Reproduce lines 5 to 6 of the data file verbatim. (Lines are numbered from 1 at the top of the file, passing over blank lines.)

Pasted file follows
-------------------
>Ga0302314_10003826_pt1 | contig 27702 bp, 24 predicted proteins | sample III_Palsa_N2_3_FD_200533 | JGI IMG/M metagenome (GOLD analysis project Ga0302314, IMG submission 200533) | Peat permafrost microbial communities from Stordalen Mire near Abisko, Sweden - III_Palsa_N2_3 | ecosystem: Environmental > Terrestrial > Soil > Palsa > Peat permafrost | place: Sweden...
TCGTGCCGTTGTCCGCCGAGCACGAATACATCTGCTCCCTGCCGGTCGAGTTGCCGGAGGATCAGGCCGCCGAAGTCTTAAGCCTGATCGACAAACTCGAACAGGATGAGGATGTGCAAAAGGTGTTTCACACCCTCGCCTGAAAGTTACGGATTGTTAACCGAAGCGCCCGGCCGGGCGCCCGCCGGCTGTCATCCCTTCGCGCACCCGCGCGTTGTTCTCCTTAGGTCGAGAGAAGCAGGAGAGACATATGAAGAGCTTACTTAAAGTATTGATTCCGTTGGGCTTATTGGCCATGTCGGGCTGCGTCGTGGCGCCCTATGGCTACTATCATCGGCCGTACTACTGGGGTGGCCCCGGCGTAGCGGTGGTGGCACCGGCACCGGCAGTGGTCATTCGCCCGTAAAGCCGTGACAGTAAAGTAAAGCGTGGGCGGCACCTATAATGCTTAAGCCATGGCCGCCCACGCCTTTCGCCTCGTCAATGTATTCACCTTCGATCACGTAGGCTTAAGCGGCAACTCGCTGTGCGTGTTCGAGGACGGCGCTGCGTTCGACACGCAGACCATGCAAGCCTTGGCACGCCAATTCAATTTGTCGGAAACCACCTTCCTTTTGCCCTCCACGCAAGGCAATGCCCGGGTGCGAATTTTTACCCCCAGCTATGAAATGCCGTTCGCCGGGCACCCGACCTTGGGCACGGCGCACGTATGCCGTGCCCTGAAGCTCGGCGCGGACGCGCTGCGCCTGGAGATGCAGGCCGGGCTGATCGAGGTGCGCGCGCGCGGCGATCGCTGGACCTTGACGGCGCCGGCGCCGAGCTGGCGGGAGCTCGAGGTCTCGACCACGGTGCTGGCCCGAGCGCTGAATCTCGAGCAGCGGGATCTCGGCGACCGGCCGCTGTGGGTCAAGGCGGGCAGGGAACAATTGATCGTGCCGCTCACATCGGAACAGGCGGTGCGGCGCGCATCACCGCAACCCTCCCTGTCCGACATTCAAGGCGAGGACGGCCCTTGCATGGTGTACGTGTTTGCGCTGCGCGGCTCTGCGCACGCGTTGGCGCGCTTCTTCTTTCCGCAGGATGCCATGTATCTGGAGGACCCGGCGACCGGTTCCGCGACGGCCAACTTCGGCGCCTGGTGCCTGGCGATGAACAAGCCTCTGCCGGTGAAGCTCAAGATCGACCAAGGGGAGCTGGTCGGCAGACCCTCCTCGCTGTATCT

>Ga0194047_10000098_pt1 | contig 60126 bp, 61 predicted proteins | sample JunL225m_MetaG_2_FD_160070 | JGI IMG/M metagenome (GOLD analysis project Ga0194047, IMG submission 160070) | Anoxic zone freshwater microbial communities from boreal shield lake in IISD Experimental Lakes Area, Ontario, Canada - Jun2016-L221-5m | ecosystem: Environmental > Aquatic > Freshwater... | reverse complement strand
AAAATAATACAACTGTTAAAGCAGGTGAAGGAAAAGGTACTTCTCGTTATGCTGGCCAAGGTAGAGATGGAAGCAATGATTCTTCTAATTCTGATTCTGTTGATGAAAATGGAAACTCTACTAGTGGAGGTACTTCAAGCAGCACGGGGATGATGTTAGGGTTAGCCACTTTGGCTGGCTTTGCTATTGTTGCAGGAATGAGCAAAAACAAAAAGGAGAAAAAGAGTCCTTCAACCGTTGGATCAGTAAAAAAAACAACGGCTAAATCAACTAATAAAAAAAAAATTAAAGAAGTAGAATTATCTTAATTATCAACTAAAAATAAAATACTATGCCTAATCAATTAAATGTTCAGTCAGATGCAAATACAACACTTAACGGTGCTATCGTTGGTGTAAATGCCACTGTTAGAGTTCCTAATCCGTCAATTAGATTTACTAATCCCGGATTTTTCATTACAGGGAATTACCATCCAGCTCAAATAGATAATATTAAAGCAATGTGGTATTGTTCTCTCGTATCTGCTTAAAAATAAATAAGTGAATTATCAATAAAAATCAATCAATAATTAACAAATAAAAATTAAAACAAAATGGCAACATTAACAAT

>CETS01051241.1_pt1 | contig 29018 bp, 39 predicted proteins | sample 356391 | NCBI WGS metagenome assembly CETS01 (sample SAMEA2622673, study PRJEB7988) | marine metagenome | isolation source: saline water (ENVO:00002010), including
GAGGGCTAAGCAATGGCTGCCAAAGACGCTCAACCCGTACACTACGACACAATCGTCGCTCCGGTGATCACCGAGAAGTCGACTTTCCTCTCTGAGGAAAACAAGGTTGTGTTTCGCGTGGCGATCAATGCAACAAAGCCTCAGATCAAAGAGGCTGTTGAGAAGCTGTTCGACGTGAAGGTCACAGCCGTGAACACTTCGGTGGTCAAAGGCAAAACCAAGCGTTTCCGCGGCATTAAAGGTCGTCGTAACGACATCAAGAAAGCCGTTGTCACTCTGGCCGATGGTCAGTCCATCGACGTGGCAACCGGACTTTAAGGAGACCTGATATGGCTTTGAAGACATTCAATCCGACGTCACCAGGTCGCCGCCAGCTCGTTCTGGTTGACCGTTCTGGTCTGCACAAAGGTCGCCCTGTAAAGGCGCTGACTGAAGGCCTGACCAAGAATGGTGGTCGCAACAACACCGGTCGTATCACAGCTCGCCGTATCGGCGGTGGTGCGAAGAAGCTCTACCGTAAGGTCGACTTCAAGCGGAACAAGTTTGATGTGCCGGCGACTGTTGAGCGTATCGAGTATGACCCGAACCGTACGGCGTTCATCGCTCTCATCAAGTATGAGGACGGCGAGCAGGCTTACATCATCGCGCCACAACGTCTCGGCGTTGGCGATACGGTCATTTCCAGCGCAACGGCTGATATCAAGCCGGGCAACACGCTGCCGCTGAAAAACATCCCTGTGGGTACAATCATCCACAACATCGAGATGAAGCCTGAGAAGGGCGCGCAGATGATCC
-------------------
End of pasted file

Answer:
>CETS01051241.1_pt1 | contig 29018 bp, 39 predicted proteins | sample 356391 | NCBI WGS metagenome assembly CETS01 (sample SAMEA2622673, study PRJEB7988) | marine metagenome | isolation source: saline water (ENVO:00002010), including
GAGGGCTAAGCAATGGCTGCCAAAGACGCTCAACCCGTACACTACGACACAATCGTCGCTCCGGTGATCACCGAGAAGTCGACTTTCCTCTCTGAGGAAAACAAGGTTGTGTTTCGCGTGGCGATCAATGCAACAAAGCCTCAGATCAAAGAGGCTGTTGAGAAGCTGTTCGACGTGAAGGTCACAGCCGTGAACACTTCGGTGGTCAAAGGCAAAACCAAGCGTTTCCGCGGCATTAAAGGTCGTCGTAACGACATCAAGAAAGCCGTTGTCACTCTGGCCGATGGTCAGTCCATCGACGTGGCAACCGGACTTTAAGGAGACCTGATATGGCTTTGAAGACATTCAATCCGACGTCACCAGGTCGCCGCCAGCTCGTTCTGGTTGACCGTTCTGGTCTGCACAAAGGTCGCCCTGTAAAGGCGCTGACTGAAGGCCTGACCAAGAATGGTGGTCGCAACAACACCGGTCGTATCACAGCTCGCCGTATCGGCGGTGGTGCGAAGAAGCTCTACCGTAAGGTCGACTTCAAGCGGAACAAGTTTGATGTGCCGGCGACTGTTGAGCGTATCGAGTATGACCCGAACCGTACGGCGTTCATCGCTCTCATCAAGTATGAGGACGGCGAGCAGGCTTACATCATCGCGCCACAACGTCTCGGCGTTGGCGATACGGTCATTTCCAGCGCAACGGCTGATATCAAGCCGGGCAACACGCTGCCGCTGAAAAACATCCCTGTGGGTACAATCATCCACAACATCGAGATGAAGCCTGAGAAGGGCGCGCAGATGATCC